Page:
As a father has compassion on his children, so the Lord has compassion on his faithful followers. For he knows what we are made of; he realizes we are made of clay. A person’s life is like grass. Like a flower in the field it flourishes, but when the hot wind blows, it disappears, and one can no longer even spot the place where it once grew. But the Lord continually shows loyal love to his faithful followers and is faithful to their descendants, to those who keep his covenant, who are careful to obey his commands.

Psalm 103:13-18 (NET)

Reflection “What must I do to inherit eternal life?” This crucial question asked of Jesus by a lawyer challenges every believer in God. It affects the meaning of our life on earth and for eternity. Elsewhere in the Bible, Jesus gives us the ultimate definition of eternal life: “…that they may know you, the only true God, and Jesus Christ, whom you have sent” (John 17:3). Knowing God means discovering and doing his will in our lives. Every person wants a life of fullness and truth, and God desires this for us too (cf. John 10:10). Saint Irenaeus said, “The glory of God is a human being fully alive.” 

The existential realities of life, with divisions, selfishness, and suffering, often distance us from the quest for God. Jesus lived the mystery of intimate communion with the Father, who desires to fill all his children with the fullness of his eternal life. Jesus is “the Way” that leads us to the Father, our ultimate destiny. 

Thus, our quest for eternal life brings us closer to Jesus, and in so doing brings us nearer to each other, strengthening our closeness on the path toward Christian unity. Let us be open to friendship and collaboration with Christians of all churches, praying for the day when we can all stand together at the Table of the Lord.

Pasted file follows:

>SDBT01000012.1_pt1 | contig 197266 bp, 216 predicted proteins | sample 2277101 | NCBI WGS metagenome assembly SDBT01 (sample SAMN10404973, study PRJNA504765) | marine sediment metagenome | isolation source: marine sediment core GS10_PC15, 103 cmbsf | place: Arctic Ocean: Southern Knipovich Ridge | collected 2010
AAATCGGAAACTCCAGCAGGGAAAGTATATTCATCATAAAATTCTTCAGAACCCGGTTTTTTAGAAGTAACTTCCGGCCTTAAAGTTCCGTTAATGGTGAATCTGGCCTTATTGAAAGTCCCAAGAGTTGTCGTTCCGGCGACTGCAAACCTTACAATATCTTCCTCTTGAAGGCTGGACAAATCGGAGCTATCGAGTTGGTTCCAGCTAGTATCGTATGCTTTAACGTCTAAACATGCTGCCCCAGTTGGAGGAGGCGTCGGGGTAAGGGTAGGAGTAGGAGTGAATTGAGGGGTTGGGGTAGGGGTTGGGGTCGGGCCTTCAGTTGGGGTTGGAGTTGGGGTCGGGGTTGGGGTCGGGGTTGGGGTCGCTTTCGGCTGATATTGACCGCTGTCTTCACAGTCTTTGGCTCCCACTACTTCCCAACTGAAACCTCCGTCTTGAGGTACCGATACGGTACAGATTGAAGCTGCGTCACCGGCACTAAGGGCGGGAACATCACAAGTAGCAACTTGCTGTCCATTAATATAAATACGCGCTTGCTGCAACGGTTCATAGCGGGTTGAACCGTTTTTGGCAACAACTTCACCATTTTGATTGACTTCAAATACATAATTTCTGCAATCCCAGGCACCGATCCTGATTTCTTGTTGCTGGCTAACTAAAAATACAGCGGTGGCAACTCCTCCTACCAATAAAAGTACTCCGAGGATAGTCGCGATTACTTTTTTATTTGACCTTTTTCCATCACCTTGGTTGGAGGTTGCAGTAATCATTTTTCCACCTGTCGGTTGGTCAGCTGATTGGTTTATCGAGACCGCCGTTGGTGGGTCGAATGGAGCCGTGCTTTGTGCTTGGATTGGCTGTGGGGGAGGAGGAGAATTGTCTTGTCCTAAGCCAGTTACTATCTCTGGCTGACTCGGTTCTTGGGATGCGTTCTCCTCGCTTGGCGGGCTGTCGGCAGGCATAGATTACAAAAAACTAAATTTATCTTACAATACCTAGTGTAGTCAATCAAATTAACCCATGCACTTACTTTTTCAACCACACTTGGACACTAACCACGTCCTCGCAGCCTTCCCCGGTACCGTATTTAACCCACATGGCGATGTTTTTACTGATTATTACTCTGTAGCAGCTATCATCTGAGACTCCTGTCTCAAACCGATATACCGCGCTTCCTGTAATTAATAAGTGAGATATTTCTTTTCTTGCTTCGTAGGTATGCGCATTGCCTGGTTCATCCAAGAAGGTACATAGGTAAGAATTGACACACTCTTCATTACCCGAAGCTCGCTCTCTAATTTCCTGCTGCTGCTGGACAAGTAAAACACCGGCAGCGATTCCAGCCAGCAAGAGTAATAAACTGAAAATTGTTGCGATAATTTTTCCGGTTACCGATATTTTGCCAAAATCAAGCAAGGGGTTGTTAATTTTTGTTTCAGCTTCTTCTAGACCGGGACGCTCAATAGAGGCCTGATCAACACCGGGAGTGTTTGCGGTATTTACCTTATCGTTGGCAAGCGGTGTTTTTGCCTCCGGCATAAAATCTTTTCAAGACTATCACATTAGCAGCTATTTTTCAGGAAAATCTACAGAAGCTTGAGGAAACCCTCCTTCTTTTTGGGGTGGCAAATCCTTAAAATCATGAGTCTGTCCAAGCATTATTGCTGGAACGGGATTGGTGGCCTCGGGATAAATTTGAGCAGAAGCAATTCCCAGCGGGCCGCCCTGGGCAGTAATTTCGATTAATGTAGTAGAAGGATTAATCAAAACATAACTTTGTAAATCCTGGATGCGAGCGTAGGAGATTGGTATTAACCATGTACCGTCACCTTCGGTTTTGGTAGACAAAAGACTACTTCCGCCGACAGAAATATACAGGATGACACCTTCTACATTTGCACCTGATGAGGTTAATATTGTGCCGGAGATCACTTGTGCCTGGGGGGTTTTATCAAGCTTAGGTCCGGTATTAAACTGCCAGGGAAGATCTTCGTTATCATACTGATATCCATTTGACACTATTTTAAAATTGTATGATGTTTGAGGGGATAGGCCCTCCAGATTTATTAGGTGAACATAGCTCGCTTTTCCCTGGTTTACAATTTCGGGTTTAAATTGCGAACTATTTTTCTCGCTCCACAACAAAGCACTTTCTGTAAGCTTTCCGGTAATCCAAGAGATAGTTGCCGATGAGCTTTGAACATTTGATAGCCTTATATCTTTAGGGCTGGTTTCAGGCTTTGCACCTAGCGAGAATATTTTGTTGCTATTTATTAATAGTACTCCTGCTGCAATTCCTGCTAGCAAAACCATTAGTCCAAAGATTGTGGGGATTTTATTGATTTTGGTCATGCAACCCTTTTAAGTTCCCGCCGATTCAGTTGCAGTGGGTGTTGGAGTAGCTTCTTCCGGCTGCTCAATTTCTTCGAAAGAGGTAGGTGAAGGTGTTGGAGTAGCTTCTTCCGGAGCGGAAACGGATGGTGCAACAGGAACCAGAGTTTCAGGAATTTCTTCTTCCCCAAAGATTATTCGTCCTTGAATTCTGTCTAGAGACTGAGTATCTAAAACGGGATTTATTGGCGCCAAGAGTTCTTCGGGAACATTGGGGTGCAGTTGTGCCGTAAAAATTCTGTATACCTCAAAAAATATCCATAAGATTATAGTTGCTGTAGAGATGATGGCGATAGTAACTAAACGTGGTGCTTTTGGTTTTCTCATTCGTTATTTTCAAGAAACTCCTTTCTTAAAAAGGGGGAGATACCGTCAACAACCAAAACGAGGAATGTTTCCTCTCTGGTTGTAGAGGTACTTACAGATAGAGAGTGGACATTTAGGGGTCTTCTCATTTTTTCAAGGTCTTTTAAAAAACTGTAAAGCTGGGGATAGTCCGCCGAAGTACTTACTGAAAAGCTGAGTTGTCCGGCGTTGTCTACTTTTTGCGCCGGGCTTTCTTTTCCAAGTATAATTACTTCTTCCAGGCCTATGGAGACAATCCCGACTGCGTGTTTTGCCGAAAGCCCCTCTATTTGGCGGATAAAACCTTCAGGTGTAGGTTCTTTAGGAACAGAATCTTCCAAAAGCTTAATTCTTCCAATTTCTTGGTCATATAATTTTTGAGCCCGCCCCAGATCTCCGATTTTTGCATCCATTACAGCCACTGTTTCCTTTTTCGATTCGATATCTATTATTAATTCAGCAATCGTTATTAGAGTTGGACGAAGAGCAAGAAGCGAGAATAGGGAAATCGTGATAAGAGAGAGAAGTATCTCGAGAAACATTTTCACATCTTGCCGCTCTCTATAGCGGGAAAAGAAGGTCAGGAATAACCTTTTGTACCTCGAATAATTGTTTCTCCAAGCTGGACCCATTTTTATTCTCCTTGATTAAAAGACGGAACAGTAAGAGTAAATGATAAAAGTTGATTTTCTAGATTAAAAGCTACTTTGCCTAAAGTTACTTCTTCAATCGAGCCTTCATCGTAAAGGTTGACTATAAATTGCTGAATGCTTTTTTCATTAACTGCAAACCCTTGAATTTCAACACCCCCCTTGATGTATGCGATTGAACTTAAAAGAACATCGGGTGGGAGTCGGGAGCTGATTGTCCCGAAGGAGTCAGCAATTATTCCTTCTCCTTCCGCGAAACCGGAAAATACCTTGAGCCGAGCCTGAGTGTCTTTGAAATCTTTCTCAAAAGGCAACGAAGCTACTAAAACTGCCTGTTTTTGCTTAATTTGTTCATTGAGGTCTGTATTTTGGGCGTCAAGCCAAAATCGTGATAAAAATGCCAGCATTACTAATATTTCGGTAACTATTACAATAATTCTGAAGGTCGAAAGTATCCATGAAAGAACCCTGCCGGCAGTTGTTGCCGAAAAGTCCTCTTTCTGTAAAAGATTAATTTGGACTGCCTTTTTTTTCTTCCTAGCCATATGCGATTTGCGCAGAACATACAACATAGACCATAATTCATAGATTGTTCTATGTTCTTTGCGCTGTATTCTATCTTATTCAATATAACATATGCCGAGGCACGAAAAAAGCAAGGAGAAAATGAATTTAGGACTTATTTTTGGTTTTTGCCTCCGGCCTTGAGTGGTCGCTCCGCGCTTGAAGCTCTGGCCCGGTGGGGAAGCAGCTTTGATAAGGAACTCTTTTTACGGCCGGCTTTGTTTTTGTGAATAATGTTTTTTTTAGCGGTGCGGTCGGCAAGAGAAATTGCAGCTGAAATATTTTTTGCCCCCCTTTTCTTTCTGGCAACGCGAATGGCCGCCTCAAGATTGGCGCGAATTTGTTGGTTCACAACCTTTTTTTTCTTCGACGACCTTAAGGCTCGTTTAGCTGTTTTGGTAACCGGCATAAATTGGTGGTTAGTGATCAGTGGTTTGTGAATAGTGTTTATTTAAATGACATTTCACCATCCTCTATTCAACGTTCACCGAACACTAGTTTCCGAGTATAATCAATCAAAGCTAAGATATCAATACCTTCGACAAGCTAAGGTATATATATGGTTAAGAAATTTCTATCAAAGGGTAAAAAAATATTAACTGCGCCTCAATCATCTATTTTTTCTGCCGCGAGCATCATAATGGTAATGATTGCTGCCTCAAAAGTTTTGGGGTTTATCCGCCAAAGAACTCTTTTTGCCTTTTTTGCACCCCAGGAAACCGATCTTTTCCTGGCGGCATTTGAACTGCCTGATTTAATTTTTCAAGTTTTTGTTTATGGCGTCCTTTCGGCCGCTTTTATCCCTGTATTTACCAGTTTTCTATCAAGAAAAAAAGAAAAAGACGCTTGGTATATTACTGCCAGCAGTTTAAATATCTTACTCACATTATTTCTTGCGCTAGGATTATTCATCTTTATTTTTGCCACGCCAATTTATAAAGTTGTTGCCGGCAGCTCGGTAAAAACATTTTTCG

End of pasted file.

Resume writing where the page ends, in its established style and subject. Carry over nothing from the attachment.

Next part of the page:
Prayer God of life, You have created us to have life, and life in all its fullness. May we recognize in our brothers and sisters their desire for eternal life. As we follow Jesus’ way with determination, may we lead others to you. We pray in his name. Amen. 

West London Walk of Witness

– By a member of the Antioch Community, London, England

On the last Wednesday of September, about 12 of us gathered in Saint Dunstan’s Anglican Church Hall. It was our annual planning meeting for the events we would do in 2023-24 as Christians from 10 different churches and communities across Acton. We spoke about combined carol singing, the week of prayer for Christian unity, and our AGM and testimony event. But the most important event, which has been on-going for 40 years, is our Good Friday walk of witness.

Each Good Friday, we gather about half a mile from the centre of Acton singing, and handing out crosses as we wait to start. Then, led by an eight-foot cross carried by two young men, we walk up the main street (the High Street we call it) with stewards holding back the traffic (since we take up one side of the street), and as helpful handing out chocolate eggs to pacify delayed drivers and hungry kids. At the Roman Catholic Church, the mid-morning mass is finishing as the walk passes, and usually about 100 Catholics join at that point, adding to the maybe 300 already on the walk. Most of the shop owners in our area are either Muslim or Hindu, and they nearly always smile, and encourage us from their High Street shops as we flaunt our faith to the world around us.

After about 10 minutes we reach the old marketplace of Acton, in front of the historic parish church, and outside the entrance to a big supermarket that is bustling with Easter shoppers. There we gather, whatever the weather, for a common service of prayer, word, and worship. We are just a mixed bag of Christians, but there in unity in celebrating together the wonder of our Lord’s sacrifice for us. The walk of witness is undoubtedly the highlight of Acton’s ecumenical year.